Roginsky created the first truly original version of current Russian art, which corresponded to world art in terms of ideas, rather than concrete formal solutions. It was clear why the poet Genrikh Sapgir, an authority in art, immediately dubbed the artist’s work “Russian Pop Art.” It sounded convincing to many. That is why the artists of the turn of the 1960s-1970s who wanted to become Russian “Pop artists”—Yevgeny Rukhin (with variations of the same kind of interior walls), Boris Turetsky, Alexander Kosolapov, Leonid Sokov—continued Roginsky’s line on playing with the artistic meanings of local domestic culture. Roginsky himself was rather surprised by it, because if he had been thinking about Western art, it was within the framework of the random information that reached him about the avant-garde artists of the beginning of the century. Thus, talking about the series of “floors,” depicting the geometric pattern of Metlakh ceramic tiles usually used in bathrooms and toilets, Roginsky said, “I was doing this courageous Mondrianism, projected onto reality.”

The Pop Art thesis needs to be explained. Roginsky went much farther beyond a simple excursion into the sphere of “low culture.” He truly did catch the central meaning of the style. Like Andy Warhol, Roginsky did away with the hierarchical difference between artist and philistine. He announced: “I know just as much and no more than an ordinary housewife, an ordinary guy on the street, so there.” He rejected the stereotype of understanding art as of form of distancing from the mundane.  When asked, “What is painting for?” he said, “It exists to reconcile you, me, people, with the life that surrounds us. On the contrary, not flying off somewhere, you see, but to understand that you can like all this, that it can be interesting.” At a time of mutual hostility, when dissidents, Westernizers, Stalinists, and other sociocultural groups were squaring off, Roginsky was the first to preach resignation, the voluntary humility of the artist before the circumstances and forms of “popular life.” He was against revolutionary utopian projects to transform the local culture. But there wasn’t a grain of retreat from the ethics of nonconformism in those thoughts. Roginsky said, “I accept everything except the regime.” Yet you could sense the desire to separate the aesthetic feeling of the populace from Soviet mass culture. And the desire, essentially, to overcome the widespread disdain of ordinary people, “sovok” and “cattle,” as the intelligentsia often called them.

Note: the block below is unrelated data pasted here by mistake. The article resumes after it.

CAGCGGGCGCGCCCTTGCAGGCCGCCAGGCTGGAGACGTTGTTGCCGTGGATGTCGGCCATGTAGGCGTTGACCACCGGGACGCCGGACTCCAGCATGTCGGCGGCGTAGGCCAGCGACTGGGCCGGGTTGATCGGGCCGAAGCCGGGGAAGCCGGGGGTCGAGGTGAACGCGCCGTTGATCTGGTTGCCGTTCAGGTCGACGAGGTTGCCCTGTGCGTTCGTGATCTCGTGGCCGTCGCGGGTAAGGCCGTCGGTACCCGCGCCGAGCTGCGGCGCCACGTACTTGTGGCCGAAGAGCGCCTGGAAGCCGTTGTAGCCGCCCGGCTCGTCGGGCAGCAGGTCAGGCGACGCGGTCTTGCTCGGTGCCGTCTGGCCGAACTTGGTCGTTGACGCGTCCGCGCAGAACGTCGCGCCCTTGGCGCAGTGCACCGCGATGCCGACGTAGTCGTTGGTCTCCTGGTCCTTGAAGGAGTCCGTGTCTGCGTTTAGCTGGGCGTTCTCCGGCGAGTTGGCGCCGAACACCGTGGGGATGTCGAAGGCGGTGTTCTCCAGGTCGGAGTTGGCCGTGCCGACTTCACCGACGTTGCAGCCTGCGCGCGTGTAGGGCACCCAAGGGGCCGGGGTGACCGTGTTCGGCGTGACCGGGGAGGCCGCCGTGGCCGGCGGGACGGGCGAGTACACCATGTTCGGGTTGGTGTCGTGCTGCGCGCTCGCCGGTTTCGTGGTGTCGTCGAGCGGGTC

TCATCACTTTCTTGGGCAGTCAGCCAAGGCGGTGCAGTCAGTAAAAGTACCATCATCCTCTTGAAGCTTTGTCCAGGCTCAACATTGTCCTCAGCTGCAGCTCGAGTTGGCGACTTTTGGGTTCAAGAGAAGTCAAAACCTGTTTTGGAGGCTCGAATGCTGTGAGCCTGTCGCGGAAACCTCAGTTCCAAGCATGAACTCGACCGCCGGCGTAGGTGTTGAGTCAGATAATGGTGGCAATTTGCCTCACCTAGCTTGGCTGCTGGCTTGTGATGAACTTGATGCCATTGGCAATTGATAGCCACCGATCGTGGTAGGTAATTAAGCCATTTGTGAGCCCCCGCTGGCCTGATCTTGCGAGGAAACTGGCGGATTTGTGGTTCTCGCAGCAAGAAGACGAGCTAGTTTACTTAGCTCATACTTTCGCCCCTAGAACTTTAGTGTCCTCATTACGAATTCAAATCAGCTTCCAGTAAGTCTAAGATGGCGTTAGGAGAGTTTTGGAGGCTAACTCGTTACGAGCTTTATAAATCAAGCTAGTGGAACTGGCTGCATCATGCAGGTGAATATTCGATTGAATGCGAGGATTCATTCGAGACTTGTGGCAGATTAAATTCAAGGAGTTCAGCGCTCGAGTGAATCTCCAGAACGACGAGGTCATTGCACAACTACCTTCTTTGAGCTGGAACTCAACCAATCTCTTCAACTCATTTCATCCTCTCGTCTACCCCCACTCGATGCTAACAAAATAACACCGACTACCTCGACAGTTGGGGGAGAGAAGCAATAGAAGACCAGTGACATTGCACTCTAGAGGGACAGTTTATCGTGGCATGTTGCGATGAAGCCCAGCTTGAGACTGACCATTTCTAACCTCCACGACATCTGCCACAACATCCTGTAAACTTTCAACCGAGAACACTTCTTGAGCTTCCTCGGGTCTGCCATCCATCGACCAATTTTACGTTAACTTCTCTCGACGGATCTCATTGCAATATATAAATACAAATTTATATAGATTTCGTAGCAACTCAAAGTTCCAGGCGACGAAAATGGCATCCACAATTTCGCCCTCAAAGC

Roginsky called his manner “documentalism” and saw his creative task in the correct showing of the revelations of the “populace aesthetic,” rather than retelling them in his own words. Here we come to the most far-reaching and outstanding discovery he made. The artist’s role is not in preparing a masterpiece, an individual work, a personal message. For Roginsky, the artist explicates the context, which in meaning and power is beyond the author’s art. However, the context left on its own says nothing, it exists but it is invisible, or even worse, filled with negative opinions. The artist’s obligation is to help the context manifest itself, and for that he must make what Roginsky called “not-art.” “I strove to make not-art by making art, like Mayakovsky’s line: ‘Use verse to battle poetry.’” Mikhail Roginsky offered Russian art a completely different path than the one it was rolling along at that moment. But in 196, the general mood of the art scene still favored Rabin’s ideas. They triumphed over the position of the “renegade,” and that, alas, forced Roginsky to keep quiet. The train of the new Russian avant-garde did not take the track sketched by Mikhail Roginsky for another ten years.

Andrei Erofeev